The race series moved on to Colorado next. We’d intended to check-in to our hotel room in Lamar and sit by the pool, using that as an opportunity for our sole afternoon of rest. The hotel must have been busy the previous evening because our room wouldn’t be available for another three hours. We needed to find a way to fill the afternoon constructively. We consulted a map and noticed a national historic site about an hour away.
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I’d remembered hearing about the Sand Creek Massacre vaguely from history classes decades before. The site of the massacre was now one of the National Park Service’s newest properties, gaining official status in 2007. We decided to drive up to it.
Bands of Cheyenne and Arapaho Indians established a camp along Sand Creek in November 1864. It was an ideal spot with abundant water, plenty of food, and set within a safe floodplain protected from the constant prairie winds. The camp stretched about a mile along the lower-elevated portion of the satellite image, above.
It was a friendly tribal gathering that had reported to a nearby fort on a mission of peace before establishing camp. Most of their warriors, completely assured of their safety, went onto the plains to hunt for bison. They left behind a gathering of mostly unarmed women, children and the elderly. U.S. troops under the command of Colonel John Chivington swept down on the encampment, ignored both a U.S. flag and a white flag of surrender hoisted by the tribes, and slaughtered an estimated 165 to 200 people without provocation.
View from the bluff above the Sand Creek floodplain
The massacre receive widespread attention only because two of the U.S. officers refused orders and stood down their troops. Their complaints eventually reached all the way to the United States Congress which ordered an investigation, and which eventually condemned Chivington’s actions. Nonetheless, nobody was ever held accountable. Sand Creek was a turning point in the relationship between the U.S. government and the Plains Indians. There was "before Sand Creek" and "after Sand Creek." Warfare on the plains would last another quarter-century as a result.
The Sand Creek Massacre site has a powerful emotional impact upon those who visit. It marks an ugly, scary part of American history that deserves to be remembered.
We moved on to New Mexico the next day. The fifth and final race took place at Clayton Lake State Park the following morning. I’d seen Sauropod dinosaur tracks earlier on the trip at Black Mesa in Oklahoma. Those were a tad disappointing, honestly, a single line of tracks filled with sand and hard to discern even with exact coordinates in hand. (satellite view).
I’d heard about a much better set of tracks at Clayton Lake. Those were completely different from Black Mesa, with hundreds of tracks left behind by at least eight different dinosaur species, primarily varieties of plant-eating Iguanodonts. My photo represented only a small corner of a wide field of tracks. Unfortunately the location is totally washed out in satellite view.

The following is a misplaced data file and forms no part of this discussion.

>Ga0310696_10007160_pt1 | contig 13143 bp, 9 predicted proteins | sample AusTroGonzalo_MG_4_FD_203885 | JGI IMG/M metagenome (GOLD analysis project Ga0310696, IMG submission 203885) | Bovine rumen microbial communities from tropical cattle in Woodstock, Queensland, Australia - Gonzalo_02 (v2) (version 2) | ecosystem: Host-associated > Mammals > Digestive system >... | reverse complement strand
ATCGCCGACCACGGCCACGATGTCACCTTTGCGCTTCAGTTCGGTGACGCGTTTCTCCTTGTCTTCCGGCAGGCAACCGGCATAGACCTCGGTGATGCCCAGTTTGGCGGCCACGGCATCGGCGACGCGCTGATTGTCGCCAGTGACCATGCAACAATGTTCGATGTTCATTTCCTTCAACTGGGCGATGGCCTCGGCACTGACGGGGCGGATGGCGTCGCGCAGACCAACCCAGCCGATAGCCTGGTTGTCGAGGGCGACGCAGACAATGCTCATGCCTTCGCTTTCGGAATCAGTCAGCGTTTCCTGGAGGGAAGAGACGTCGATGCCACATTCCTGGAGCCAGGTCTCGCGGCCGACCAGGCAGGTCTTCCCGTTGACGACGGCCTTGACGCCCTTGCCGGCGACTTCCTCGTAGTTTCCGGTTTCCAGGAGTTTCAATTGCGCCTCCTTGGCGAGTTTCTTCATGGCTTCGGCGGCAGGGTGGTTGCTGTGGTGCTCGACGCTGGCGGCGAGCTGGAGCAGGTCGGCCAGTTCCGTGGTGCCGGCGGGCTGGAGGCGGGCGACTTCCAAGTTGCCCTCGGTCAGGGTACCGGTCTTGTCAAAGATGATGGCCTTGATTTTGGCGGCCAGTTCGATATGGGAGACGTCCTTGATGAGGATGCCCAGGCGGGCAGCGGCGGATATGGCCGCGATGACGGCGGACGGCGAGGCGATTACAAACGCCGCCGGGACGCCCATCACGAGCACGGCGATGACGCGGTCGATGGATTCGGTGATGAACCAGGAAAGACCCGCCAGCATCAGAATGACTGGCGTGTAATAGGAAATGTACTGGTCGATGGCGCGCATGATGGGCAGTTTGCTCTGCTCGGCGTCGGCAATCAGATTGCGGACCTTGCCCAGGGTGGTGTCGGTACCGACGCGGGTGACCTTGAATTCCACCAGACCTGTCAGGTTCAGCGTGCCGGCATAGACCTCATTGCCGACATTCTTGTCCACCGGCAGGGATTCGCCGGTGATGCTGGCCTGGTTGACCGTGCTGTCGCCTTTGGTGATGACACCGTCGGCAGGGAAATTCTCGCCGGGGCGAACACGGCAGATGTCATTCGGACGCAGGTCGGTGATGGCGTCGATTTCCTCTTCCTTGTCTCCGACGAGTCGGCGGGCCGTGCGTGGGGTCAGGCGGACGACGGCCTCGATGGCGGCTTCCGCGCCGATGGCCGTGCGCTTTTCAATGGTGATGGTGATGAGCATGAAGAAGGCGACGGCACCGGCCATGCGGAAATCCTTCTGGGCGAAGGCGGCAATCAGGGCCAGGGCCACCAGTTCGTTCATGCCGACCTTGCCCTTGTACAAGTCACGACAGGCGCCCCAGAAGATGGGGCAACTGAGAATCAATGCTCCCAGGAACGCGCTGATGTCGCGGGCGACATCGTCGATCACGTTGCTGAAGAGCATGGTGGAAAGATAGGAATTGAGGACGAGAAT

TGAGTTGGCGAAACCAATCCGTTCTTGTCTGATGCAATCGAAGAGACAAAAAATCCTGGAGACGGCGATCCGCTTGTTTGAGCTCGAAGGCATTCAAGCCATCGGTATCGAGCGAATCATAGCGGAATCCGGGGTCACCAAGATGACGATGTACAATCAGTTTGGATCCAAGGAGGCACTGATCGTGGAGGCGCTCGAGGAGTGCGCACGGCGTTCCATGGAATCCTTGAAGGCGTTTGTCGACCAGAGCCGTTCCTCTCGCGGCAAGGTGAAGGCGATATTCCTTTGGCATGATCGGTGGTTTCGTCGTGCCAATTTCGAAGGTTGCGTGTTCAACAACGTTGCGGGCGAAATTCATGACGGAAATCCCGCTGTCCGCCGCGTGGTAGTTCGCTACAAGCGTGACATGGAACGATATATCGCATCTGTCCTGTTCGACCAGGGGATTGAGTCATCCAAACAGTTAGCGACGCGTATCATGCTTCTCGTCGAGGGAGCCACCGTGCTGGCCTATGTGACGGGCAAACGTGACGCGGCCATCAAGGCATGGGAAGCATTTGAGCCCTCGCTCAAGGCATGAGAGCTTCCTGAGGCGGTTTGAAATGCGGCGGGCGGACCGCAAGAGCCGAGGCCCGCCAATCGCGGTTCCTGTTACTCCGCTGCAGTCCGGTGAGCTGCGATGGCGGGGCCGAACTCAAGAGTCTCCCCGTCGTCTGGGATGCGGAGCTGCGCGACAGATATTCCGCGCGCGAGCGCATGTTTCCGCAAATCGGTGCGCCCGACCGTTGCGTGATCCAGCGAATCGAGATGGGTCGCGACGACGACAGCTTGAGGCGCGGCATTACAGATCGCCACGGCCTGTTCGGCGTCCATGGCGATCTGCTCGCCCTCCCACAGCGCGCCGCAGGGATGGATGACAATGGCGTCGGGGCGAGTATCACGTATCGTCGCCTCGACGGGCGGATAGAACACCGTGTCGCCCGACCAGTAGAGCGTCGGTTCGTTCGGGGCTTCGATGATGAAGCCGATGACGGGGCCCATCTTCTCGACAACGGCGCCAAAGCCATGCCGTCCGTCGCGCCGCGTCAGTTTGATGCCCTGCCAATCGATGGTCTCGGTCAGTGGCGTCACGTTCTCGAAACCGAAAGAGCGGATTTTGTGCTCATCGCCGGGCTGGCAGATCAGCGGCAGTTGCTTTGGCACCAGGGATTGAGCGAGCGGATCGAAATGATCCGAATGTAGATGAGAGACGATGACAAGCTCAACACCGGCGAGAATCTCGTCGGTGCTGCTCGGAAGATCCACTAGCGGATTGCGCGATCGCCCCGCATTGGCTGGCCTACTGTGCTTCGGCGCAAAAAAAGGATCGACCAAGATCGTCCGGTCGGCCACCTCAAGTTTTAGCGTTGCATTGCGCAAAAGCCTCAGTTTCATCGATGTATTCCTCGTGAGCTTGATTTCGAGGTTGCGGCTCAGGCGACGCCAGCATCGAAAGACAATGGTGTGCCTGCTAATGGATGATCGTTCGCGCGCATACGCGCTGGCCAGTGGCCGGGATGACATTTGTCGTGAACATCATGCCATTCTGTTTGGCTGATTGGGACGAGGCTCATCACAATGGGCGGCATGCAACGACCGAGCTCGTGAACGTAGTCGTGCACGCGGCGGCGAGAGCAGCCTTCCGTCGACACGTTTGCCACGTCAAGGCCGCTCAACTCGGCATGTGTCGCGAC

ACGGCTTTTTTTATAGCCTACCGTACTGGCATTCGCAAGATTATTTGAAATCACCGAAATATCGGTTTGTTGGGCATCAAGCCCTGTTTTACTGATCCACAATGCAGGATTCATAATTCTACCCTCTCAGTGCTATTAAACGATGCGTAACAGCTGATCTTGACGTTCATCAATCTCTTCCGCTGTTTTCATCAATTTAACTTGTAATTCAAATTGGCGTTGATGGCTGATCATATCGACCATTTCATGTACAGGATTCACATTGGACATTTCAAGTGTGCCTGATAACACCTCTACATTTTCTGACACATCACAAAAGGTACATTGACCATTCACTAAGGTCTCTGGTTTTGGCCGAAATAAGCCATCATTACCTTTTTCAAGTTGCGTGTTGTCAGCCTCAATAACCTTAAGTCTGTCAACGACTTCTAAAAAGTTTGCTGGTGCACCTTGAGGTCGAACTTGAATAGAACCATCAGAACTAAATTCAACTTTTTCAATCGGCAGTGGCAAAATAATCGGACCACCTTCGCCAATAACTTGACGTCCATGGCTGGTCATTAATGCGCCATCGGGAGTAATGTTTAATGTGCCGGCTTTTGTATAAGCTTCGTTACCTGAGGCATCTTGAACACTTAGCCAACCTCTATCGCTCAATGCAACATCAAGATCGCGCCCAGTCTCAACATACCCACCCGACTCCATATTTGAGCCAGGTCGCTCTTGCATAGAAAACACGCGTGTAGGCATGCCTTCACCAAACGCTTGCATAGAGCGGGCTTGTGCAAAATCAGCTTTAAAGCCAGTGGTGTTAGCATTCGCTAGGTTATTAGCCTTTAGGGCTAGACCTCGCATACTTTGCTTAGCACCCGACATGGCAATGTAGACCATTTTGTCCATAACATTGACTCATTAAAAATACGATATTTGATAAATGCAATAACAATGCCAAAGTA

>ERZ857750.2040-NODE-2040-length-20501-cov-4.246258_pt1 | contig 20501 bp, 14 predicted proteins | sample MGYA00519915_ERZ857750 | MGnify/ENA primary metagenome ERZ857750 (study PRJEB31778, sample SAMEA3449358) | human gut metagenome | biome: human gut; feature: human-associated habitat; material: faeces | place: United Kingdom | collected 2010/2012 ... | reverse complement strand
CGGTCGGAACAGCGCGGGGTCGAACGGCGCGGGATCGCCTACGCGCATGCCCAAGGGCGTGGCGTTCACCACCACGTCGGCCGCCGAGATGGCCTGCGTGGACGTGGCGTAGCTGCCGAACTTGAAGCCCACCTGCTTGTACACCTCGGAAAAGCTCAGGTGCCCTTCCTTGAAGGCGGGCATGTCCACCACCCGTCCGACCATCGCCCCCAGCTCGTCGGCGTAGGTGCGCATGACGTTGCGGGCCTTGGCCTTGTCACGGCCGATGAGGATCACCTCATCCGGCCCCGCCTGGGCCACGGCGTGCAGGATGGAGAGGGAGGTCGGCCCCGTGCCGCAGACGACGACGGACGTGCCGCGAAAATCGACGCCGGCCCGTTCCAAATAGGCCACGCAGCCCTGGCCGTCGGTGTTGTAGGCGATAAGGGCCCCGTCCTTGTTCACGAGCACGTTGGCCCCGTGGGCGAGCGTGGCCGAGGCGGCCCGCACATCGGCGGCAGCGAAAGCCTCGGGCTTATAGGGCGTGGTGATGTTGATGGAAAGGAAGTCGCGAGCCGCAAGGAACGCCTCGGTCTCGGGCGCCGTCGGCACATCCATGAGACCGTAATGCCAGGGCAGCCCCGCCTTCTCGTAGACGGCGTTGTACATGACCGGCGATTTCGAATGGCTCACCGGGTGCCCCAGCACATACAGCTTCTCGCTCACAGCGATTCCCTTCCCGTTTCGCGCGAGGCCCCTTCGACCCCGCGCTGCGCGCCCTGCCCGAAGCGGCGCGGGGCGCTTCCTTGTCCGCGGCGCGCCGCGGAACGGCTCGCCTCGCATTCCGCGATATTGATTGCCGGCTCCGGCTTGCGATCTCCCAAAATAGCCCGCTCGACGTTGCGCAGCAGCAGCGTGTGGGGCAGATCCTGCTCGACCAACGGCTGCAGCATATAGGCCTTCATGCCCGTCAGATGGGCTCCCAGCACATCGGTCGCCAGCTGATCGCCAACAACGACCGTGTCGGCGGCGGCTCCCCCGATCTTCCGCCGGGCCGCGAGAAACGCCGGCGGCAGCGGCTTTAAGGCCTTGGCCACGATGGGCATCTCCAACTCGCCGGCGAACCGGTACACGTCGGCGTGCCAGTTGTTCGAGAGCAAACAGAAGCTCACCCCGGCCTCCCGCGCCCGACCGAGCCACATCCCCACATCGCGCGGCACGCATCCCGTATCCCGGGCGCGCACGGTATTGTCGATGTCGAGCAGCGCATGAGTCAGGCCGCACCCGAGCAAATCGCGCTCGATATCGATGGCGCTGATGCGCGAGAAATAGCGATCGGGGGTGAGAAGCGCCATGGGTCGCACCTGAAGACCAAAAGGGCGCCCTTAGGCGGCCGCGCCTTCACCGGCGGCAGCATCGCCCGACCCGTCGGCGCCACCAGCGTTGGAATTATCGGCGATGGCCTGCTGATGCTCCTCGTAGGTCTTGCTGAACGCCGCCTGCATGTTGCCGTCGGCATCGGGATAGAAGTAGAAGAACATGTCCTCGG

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I’d put out a plea to the 12MC community before I left on my trip, asking for suggestions and recommendations for further adventures. Loyal reader Mike Lowe suggested Capulin Volcano National Monument. I’d never heard of it before although I noticed it was directly on our route and decided to add it to our itinerary.
I’m glad we stopped. A road corkscrewed around the volcano exterior to the lowest point of the rim. From there, one could park and then venture around the rim on a one-mile hike. The views were stunning.
Thank you, Mike!
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Finally, with all of the races behind us, we ventured out on our own for a couple of days. We made it as far west as Taos, New Mexico the following day.
As featured in a previous article, the Rio Grande River doesn’t simply form a border between Texas and México. It originates deeper within the United States and slices all the way through New Mexico before heading down to Texas. This includes a spectacular gorge west of Taos best viewed from the Rio Grande Gorge Bridge. Here one can stand hundreds of feet above the river as it passes through the canyon that it dug into the solid stone of the valley floor.
We also stopped at the Greater World Earthship Community nearby.
This was an unusual housing development constructed by Earthship Biotechture. Houses are self-sustaining and built of discarded materials such as automobile tires, glass bottles and aluminum cans. Many of them were above-ground although I liked the one in this photo the best. It reminded me of the fictional home of Luke Skywalker on Tatooine.
I have one more wrap-up article on the Dust Bowl Adventure and then I’ll return to the normal diet of geo-oddities.
The Dust Bowl Adventure articles:
- Part 1 – Getting There
- Part 2 – Sea of Grass
- Part 3 – Geo-Oddities Overflowing
- Part 4 – On the Road
- Part 5 – Epilogue